26 April, 2008

Today 30th Anniversary of Afghanistan Revolution

If it wasn't for this missive, you wouldn't know it. Not a single newspaper has reported this anniversary. If it was in Zimbabwe we'd be plastered with articles. Here the gist of what happened:

The Saur Revolution
is the name given to the Communist People's Democratic Party of Afghanistan takeover of political power in Afghanistan on 27 April 1978.

In 1978 a prominent member of Parcham, Mir Akbar Khyber (or "Kaibar"), was killed by the government and his associates. Although the government issued a statement deploring the assassination, PDPA leaders apparently feared that Daoud was planning to exterminate them all. Shortly after a massive protest against the government during the funeral ceremonies of Mir Akbar Khaibar most of the leaders of PDPA were arrested by the government. Amin and a number of military wing officers of the PDPA Khalq wing stayed out of prison. This gave a chance to the group to organize an uprising. The government with the help of PDPA military members fell and the PDPA leadership was out of jail. Nur Mohammad Taraki, Babrak Karmal, and Hafizullah Amin overthrew the regime of Mohammad Daoud, and renaming the country the Democratic Republic of Afghanistan (DRA). The word 'Saur' means 'April' in Pushto.

On the eve of the coup, the police did not send Hafizullah Amin to immediate imprisonment, as it did with Politburo members of the PDPA on April 25, 1978. His imprisonment was postponed for five hours, during which Amin, without having the authority, instructed the Khalqi army officers to overthrow the government

The regime of President Mohammad Daoud Khan came to a violent end in the early morning hours of April 28, 1978, when military units loyal to the Khalq faction of the PDPA stormed the Presidential Palace in the heart of Kabul. The coup was also strategically planned for this date because it was the day before Friday, the Muslim day of worship, and most military commanders and government workers were off duty. With the help of Afghanistan's military air force which were mainly Soviet made Migs 21 and SU-7's, the insurgent troops overcame the stubborn resistance of the Presidential Guard and killed Daoud and most members of his family.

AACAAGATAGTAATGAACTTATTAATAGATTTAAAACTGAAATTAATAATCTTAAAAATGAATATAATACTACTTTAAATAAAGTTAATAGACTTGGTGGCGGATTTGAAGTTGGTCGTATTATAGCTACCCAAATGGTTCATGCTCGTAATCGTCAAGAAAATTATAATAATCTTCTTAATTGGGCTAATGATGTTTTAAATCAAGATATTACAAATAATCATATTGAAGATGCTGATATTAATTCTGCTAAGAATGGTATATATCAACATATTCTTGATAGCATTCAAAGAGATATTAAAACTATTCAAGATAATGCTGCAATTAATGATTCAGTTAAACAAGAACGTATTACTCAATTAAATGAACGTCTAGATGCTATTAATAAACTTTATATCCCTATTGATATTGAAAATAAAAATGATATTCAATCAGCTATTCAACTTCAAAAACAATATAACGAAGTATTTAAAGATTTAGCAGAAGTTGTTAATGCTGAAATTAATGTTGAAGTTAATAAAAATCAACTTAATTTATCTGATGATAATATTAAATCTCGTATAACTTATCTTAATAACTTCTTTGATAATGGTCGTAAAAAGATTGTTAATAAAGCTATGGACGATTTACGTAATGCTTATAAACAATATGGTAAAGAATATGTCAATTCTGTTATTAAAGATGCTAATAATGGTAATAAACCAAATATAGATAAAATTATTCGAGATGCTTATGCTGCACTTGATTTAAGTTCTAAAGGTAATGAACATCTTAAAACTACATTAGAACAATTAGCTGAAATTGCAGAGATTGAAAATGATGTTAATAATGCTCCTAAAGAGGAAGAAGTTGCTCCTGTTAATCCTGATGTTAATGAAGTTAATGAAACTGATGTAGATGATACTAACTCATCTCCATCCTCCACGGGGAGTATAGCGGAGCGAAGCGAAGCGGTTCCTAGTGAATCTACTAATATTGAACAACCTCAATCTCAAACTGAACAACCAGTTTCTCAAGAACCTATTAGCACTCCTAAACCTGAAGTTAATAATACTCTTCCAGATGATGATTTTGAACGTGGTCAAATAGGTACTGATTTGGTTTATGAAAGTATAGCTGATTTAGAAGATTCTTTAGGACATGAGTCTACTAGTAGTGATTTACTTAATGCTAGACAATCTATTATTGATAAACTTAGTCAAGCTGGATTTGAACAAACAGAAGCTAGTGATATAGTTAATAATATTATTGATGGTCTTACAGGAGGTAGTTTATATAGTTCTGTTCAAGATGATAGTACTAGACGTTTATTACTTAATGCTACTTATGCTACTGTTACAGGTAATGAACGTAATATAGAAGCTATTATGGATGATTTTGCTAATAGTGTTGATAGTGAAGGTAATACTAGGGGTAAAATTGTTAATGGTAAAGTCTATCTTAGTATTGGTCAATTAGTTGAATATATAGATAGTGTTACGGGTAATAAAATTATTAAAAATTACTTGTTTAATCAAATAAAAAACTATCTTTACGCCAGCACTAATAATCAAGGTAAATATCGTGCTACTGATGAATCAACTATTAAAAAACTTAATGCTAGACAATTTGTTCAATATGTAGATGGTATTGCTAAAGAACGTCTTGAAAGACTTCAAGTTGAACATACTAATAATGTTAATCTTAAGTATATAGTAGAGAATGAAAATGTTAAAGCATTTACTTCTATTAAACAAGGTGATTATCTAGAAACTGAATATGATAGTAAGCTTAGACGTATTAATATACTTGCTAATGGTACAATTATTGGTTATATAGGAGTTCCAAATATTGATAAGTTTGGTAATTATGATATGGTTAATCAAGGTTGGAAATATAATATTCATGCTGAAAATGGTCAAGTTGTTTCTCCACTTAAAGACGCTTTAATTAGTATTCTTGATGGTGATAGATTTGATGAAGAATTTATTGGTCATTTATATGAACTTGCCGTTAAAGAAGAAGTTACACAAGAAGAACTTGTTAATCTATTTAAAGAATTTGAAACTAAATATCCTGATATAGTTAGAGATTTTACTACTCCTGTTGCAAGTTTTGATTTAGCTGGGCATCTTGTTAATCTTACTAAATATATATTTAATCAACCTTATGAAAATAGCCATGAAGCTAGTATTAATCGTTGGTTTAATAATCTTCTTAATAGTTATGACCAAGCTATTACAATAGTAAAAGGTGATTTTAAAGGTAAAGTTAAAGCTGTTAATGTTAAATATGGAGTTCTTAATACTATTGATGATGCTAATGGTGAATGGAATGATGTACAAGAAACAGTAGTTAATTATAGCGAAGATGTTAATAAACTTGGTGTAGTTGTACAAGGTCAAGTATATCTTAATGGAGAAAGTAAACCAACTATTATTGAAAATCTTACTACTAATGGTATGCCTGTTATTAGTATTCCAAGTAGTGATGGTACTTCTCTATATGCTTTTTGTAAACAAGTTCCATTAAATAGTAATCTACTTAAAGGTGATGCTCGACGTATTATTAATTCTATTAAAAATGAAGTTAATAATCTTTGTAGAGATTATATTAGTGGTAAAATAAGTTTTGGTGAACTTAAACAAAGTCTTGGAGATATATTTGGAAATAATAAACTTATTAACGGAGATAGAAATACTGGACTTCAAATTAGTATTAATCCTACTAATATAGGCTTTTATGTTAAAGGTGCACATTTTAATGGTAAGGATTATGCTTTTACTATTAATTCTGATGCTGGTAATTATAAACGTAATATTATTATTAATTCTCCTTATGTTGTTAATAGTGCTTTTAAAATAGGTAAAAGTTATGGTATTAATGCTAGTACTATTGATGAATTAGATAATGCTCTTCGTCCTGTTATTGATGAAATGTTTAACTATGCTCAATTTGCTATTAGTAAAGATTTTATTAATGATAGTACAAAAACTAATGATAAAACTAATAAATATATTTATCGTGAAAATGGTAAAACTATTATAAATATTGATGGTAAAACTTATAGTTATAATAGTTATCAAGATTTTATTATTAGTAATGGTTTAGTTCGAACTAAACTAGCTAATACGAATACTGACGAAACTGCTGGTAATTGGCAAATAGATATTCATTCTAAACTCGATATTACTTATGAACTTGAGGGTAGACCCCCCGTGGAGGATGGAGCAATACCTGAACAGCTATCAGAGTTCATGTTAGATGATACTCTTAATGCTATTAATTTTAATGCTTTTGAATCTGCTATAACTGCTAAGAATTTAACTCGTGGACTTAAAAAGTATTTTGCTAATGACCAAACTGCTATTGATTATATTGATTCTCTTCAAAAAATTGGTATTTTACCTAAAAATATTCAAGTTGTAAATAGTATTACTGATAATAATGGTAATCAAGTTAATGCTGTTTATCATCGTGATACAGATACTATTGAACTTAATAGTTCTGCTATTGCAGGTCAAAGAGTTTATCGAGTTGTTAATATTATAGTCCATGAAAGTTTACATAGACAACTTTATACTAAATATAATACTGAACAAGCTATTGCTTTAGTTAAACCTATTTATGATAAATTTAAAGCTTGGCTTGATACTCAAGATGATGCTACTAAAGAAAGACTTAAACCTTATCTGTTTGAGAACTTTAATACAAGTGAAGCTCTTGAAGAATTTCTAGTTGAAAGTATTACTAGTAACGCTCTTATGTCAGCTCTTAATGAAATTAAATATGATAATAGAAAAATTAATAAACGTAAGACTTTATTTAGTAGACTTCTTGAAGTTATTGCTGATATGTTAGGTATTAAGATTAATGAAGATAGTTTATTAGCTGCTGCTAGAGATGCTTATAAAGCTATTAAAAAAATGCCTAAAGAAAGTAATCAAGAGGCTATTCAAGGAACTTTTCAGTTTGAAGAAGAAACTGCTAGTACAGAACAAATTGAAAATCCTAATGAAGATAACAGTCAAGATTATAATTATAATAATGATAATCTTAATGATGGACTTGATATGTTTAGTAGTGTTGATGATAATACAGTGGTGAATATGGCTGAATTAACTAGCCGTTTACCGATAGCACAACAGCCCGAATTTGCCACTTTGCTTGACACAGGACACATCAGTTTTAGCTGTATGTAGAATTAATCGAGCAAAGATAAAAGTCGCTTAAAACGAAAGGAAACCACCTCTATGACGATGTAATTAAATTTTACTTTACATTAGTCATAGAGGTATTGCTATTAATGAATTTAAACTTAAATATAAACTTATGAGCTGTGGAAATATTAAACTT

The divided PDPA succeeded the Daoud regime with a new government under the leadership of Nur Muhammad Taraki of the Khalq faction. In Kabul, the initial cabinet appeared to be carefully constructed to alternate ranking positions between Khalqis and Parchamis. Taraki was Prime Minister, Karmal was senior Deputy Prime Minister, and Hafizullah Amin of Khalq was foreign minister.

Once in power, the party moved to permit freedom of religion and place agricultural resources under state control. They also made a number of ambitious statements on women.s rights and waived the farmers debts countrywide. The majority of people in the cities including Kabul either welcomed it or were ambivalent to these policies. However, the secular nature of the government made it unpopular with religiously conservative Afghans in the villages and the countryside, who favored traditional Islamic restrictions on women's rights and in daily life. Their opposition became particularly pronounced after the Soviet Union occupied the country in late December of 1979, fearing it was in danger of being toppled by mujahideen forces.

The U.S. saw the situation as a prime opportunity to weaken the Soviet Union, and the move essentially signaled the end of the detente era initiated by former Secretary of State Henry Kissinger. Funding for anti-Soviet Mujahideen forces began prior to the Soviet invasion, under the Carter administration, with the intention of provoking Soviet intervention (according to Zbigniew Brzezinski) and was significantly boosted under the Reagan administration, which was committed to actively rolling back Soviet influence in the Third World. The Mujahideen belonged to various different factions, but all shared a similarly conservative Islamic ideology.

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posted by u2r2h at Saturday, April 26, 2008


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